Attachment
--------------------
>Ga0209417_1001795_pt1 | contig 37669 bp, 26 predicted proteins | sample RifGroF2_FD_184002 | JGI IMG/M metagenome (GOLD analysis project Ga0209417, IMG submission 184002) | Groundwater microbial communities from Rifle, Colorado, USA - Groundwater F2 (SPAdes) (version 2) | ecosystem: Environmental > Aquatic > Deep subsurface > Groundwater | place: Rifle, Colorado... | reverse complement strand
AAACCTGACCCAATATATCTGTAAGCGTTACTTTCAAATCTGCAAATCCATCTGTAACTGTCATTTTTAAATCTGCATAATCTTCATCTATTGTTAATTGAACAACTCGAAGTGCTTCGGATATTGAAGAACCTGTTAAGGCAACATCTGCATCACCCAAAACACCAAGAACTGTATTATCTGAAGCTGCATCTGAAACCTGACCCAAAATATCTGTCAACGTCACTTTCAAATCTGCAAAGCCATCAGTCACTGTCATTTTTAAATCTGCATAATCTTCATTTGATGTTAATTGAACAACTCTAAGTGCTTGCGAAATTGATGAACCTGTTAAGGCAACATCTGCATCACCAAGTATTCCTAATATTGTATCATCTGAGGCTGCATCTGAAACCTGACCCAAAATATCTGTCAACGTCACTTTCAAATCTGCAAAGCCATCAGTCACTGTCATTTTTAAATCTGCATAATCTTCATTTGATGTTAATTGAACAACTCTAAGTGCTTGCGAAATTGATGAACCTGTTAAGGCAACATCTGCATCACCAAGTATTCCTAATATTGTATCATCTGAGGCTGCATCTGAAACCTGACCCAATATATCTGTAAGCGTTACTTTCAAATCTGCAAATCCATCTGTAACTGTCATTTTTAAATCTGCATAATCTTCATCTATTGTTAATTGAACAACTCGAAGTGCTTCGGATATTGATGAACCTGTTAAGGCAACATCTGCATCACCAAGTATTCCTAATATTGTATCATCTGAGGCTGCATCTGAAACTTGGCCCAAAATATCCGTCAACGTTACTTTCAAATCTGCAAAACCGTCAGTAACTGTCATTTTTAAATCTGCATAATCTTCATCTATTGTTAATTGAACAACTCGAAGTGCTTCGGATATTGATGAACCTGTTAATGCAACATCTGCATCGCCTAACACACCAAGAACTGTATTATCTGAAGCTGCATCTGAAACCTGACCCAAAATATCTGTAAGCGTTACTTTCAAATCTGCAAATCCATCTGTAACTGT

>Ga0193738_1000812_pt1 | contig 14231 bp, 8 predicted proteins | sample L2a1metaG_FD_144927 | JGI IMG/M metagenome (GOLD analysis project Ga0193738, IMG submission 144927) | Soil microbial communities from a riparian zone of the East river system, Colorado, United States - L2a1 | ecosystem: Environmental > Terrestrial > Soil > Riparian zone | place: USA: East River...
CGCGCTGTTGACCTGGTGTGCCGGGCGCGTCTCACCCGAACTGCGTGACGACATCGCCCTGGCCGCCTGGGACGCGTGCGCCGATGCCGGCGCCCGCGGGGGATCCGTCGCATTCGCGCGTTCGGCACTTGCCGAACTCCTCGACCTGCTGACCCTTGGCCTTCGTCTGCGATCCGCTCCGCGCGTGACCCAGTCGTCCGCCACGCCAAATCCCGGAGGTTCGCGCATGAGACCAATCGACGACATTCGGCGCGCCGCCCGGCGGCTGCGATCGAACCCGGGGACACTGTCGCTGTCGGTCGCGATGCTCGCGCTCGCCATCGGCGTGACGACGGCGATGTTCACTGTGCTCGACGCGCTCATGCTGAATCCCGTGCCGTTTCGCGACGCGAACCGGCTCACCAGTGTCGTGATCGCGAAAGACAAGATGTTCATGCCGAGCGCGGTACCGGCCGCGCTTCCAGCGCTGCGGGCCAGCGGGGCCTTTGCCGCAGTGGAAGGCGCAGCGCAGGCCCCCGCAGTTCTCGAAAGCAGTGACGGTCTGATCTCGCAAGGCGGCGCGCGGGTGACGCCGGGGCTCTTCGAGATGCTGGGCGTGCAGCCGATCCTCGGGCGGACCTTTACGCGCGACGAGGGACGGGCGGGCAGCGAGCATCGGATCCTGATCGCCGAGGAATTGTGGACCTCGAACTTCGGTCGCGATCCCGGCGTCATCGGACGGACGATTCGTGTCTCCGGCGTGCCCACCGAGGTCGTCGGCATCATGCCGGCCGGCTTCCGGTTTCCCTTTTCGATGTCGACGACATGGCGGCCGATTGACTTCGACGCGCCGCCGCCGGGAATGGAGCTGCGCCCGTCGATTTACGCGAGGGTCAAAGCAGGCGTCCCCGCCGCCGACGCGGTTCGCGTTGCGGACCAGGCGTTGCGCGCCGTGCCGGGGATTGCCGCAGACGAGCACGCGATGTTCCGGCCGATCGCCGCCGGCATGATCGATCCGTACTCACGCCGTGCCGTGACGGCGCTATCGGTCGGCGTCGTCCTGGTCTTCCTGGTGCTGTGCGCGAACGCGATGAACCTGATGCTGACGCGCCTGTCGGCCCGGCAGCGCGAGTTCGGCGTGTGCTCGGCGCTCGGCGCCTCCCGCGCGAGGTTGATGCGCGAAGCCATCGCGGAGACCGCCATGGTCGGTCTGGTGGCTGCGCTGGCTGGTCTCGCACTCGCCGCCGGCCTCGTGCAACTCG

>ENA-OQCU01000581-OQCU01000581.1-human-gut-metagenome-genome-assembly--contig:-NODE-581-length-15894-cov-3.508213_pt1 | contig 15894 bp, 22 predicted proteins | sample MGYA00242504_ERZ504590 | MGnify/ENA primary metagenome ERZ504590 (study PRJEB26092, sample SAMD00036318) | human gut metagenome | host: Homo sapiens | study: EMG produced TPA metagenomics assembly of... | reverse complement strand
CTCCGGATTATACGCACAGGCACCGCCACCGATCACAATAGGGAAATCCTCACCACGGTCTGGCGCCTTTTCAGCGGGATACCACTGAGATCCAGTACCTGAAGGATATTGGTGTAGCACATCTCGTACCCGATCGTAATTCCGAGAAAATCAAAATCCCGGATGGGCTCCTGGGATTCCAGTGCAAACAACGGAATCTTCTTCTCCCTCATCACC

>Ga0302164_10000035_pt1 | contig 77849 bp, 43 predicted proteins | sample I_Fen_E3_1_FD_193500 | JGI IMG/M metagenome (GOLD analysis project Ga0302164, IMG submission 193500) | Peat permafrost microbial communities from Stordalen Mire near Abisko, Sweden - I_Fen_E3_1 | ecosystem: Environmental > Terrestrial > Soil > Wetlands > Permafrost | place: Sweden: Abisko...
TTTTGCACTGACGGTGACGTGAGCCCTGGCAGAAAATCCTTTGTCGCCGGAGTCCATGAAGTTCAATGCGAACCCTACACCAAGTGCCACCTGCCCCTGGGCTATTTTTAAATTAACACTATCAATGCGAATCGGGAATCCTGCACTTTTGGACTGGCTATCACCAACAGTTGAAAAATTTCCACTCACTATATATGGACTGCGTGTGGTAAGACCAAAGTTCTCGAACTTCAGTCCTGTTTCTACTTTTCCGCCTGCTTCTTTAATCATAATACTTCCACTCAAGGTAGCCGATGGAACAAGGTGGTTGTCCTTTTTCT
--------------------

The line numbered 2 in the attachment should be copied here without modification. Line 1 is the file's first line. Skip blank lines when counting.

AAACCTGACCCAATATATCTGTAAGCGTTACTTTCAAATCTGCAAATCCATCTGTAACTGTCATTTTTAAATCTGCATAATCTTCATCTATTGTTAATTGAACAACTCGAAGTGCTTCGGATATTGAAGAACCTGTTAAGGCAACATCTGCATCACCCAAAACACCAAGAACTGTATTATCTGAAGCTGCATCTGAAACCTGACCCAAAATATCTGTCAACGTCACTTTCAAATCTGCAAAGCCATCAGTCACTGTCATTTTTAAATCTGCATAATCTTCATTTGATGTTAATTGAACAACTCTAAGTGCTTGCGAAATTGATGAACCTGTTAAGGCAACATCTGCATCACCAAGTATTCCTAATATTGTATCATCTGAGGCTGCATCTGAAACCTGACCCAAAATATCTGTCAACGTCACTTTCAAATCTGCAAAGCCATCAGTCACTGTCATTTTTAAATCTGCATAATCTTCATTTGATGTTAATTGAACAACTCTAAGTGCTTGCGAAATTGATGAACCTGTTAAGGCAACATCTGCATCACCAAGTATTCCTAATATTGTATCATCTGAGGCTGCATCTGAAACCTGACCCAATATATCTGTAAGCGTTACTTTCAAATCTGCAAATCCATCTGTAACTGTCATTTTTAAATCTGCATAATCTTCATCTATTGTTAATTGAACAACTCGAAGTGCTTCGGATATTGATGAACCTGTTAAGGCAACATCTGCATCACCAAGTATTCCTAATATTGTATCATCTGAGGCTGCATCTGAAACTTGGCCCAAAATATCCGTCAACGTTACTTTCAAATCTGCAAAACCGTCAGTAACTGTCATTTTTAAATCTGCATAATCTTCATCTATTGTTAATTGAACAACTCGAAGTGCTTCGGATATTGATGAACCTGTTAATGCAACATCTGCATCGCCTAACACACCAAGAACTGTATTATCTGAAGCTGCATCTGAAACCTGACCCAAAATATCTGTAAGCGTTACTTTCAAATCTGCAAATCCATCTGTAACTGT